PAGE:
Troubling Signs for Non-Equity Partners

The legal services industry, along with much of the country, is coming to terms with the reality that COVID-19 is not the short, temporary interruption many had hoped. We are beginning to see law firms make more permanent adjustments. Headlines in publications like the American Lawyer are already highlighting the acquisition of stars in hot practice areas, but what won’t be included in the press releases is what will happen to less-desirable practices areas and less-favored attorneys.

While winners in bankruptcy, internal corporate investigations, and healthcare may be sought after right now, a larger number of attorneys work in areas of litigation and transactions that are slowing down. Behind many announcements of new partners will likely be untold stories of other lawyers at those firms who have been demoted from the ranks of partner or had their compensation reduced.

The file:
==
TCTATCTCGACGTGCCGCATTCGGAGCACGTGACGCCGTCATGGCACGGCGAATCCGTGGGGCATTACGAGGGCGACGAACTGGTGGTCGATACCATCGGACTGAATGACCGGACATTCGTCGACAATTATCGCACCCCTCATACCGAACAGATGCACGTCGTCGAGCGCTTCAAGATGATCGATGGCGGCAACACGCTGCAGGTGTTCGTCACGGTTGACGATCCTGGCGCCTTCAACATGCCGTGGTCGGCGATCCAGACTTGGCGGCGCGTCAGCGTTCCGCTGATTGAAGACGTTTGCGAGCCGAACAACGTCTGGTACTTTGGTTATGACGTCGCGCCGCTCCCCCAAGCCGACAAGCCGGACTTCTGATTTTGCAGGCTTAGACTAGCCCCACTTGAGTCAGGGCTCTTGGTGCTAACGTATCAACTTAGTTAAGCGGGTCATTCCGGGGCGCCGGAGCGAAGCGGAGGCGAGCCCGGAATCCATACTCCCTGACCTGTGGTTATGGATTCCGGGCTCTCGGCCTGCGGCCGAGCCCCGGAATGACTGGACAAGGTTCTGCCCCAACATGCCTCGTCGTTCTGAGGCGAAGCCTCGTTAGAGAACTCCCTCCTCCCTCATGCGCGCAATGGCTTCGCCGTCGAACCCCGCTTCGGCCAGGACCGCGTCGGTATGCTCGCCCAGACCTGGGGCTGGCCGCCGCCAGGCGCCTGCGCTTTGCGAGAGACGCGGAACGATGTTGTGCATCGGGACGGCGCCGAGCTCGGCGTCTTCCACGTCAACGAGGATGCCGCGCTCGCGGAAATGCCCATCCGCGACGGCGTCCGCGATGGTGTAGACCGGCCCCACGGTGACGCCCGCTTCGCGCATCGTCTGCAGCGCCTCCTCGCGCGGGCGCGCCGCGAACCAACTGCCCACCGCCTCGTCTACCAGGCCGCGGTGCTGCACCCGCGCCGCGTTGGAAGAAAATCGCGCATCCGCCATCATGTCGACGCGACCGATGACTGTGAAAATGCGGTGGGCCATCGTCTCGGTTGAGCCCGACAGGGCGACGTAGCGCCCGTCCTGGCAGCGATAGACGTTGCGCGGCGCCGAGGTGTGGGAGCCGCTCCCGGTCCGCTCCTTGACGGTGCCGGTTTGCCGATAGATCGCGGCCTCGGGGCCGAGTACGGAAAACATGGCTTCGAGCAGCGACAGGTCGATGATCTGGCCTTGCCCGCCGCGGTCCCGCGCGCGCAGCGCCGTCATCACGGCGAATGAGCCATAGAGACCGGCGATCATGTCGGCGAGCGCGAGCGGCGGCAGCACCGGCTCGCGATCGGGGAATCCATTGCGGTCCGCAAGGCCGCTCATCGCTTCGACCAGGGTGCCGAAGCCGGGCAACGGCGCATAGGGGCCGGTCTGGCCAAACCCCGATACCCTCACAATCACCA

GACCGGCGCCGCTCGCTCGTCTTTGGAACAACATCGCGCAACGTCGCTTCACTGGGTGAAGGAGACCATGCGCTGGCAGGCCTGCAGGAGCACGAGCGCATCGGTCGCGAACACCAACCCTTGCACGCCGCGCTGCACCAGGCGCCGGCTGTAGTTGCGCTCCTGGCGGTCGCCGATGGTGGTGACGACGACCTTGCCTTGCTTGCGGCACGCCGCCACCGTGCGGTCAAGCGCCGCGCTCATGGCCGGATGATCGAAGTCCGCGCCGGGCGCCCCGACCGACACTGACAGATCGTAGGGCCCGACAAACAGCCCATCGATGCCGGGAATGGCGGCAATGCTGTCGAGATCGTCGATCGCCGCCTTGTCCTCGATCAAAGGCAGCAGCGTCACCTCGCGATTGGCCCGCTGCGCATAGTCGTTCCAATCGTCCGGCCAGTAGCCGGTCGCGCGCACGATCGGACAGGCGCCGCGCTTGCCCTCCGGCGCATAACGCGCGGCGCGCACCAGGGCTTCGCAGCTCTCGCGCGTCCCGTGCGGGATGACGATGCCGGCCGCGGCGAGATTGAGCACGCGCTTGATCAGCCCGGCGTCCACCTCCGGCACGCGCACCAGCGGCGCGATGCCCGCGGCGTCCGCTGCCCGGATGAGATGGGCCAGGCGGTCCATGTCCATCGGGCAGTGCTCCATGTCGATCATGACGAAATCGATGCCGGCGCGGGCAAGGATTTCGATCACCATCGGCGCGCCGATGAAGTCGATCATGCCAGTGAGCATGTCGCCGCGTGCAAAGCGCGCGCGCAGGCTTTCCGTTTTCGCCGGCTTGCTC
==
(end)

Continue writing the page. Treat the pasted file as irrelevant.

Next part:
Through the end of the year and into the first quarter of 2021, we expect to continue seeing attorneys who represent certain industries, such as retail and hospitality, suffering severely. Lawyers whose work is focused on serving these industries should start to create options for themselves now. Many partners, regardless of the clients they serve, will need to consider making a move during the first quarter of 2021 when bonuses are usually paid. Given the magnitude of the economic, societal, and health-related changes that are buffeting our lives, some lawyers who have always felt secure at their firms will find themselves looking for an exit in the months to come.